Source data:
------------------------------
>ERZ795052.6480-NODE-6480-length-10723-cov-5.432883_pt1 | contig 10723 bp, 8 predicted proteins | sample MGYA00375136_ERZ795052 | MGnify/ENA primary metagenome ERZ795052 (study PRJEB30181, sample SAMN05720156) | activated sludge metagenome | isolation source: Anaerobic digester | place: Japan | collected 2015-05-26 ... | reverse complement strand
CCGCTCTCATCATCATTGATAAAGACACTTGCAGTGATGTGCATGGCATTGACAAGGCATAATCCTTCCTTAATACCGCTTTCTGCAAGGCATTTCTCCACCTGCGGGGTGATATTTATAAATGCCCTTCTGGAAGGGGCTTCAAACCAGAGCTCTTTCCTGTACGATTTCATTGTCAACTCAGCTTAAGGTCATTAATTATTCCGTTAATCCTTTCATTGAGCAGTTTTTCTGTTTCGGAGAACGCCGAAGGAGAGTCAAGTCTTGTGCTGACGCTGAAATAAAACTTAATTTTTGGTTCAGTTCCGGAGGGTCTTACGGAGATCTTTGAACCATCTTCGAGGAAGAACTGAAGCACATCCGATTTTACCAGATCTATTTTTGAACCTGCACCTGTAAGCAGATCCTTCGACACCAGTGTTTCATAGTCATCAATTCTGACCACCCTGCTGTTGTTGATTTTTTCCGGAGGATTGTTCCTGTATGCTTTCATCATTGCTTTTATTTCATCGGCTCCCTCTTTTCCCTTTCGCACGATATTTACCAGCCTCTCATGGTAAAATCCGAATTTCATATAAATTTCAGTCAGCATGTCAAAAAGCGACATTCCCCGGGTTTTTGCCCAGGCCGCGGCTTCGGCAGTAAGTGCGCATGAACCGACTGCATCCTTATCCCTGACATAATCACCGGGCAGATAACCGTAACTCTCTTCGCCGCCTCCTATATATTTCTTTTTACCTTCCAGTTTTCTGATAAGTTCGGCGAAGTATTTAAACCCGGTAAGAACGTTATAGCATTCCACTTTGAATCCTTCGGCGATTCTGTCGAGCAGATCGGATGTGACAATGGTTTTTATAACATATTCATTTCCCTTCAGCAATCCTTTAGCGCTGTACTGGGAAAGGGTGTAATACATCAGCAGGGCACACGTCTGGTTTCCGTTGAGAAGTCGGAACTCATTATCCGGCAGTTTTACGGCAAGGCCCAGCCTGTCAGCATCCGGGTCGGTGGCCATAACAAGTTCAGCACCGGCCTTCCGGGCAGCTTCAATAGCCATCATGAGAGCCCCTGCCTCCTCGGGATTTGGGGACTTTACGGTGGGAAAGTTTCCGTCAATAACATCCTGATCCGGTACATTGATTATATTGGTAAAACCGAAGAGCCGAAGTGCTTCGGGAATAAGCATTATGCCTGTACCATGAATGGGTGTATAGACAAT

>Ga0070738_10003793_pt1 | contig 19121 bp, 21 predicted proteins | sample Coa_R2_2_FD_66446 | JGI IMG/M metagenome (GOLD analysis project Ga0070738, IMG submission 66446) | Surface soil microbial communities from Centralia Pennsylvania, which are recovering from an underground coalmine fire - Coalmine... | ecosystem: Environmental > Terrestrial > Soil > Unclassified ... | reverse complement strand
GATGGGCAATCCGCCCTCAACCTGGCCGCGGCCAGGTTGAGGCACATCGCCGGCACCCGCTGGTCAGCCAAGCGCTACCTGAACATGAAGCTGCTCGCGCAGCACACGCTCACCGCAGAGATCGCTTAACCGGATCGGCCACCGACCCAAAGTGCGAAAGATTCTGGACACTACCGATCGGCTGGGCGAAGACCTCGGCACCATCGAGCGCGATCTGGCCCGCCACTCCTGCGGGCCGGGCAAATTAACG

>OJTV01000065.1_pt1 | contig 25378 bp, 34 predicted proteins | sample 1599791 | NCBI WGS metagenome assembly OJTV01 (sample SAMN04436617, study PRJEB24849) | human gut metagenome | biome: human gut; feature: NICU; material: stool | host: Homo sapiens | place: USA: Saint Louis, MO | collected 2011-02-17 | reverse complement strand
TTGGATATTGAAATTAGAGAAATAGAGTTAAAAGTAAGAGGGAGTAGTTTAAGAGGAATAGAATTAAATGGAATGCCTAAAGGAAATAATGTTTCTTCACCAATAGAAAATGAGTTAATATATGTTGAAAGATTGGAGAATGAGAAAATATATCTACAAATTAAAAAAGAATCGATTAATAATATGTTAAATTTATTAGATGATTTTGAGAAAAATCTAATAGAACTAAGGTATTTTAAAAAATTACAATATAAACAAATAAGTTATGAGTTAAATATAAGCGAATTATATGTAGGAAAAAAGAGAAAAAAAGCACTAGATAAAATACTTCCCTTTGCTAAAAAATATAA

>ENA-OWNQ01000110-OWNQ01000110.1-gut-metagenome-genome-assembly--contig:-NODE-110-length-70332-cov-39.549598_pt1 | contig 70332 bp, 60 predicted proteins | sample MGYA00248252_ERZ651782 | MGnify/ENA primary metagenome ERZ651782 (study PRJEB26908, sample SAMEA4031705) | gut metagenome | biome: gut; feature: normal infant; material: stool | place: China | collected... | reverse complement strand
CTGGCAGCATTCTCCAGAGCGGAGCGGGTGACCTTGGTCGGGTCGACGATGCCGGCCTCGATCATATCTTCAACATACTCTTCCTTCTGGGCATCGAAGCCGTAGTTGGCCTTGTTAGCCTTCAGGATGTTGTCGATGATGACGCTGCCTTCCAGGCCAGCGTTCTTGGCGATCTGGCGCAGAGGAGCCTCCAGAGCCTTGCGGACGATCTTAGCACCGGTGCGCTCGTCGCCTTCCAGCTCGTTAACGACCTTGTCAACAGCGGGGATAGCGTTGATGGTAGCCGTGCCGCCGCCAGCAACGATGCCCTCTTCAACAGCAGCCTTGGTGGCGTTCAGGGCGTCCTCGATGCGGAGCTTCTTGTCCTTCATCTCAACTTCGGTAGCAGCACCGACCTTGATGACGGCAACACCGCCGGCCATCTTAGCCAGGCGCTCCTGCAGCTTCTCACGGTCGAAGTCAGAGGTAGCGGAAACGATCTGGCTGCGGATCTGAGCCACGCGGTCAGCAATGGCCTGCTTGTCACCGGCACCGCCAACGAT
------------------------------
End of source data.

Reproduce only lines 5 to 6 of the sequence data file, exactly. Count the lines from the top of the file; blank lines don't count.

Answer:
>OJTV01000065.1_pt1 | contig 25378 bp, 34 predicted proteins | sample 1599791 | NCBI WGS metagenome assembly OJTV01 (sample SAMN04436617, study PRJEB24849) | human gut metagenome | biome: human gut; feature: NICU; material: stool | host: Homo sapiens | place: USA: Saint Louis, MO | collected 2011-02-17 | reverse complement strand
TTGGATATTGAAATTAGAGAAATAGAGTTAAAAGTAAGAGGGAGTAGTTTAAGAGGAATAGAATTAAATGGAATGCCTAAAGGAAATAATGTTTCTTCACCAATAGAAAATGAGTTAATATATGTTGAAAGATTGGAGAATGAGAAAATATATCTACAAATTAAAAAAGAATCGATTAATAATATGTTAAATTTATTAGATGATTTTGAGAAAAATCTAATAGAACTAAGGTATTTTAAAAAATTACAATATAAACAAATAAGTTATGAGTTAAATATAAGCGAATTATATGTAGGAAAAAAGAGAAAAAAAGCACTAGATAAAATACTTCCCTTTGCTAAAAAATATAA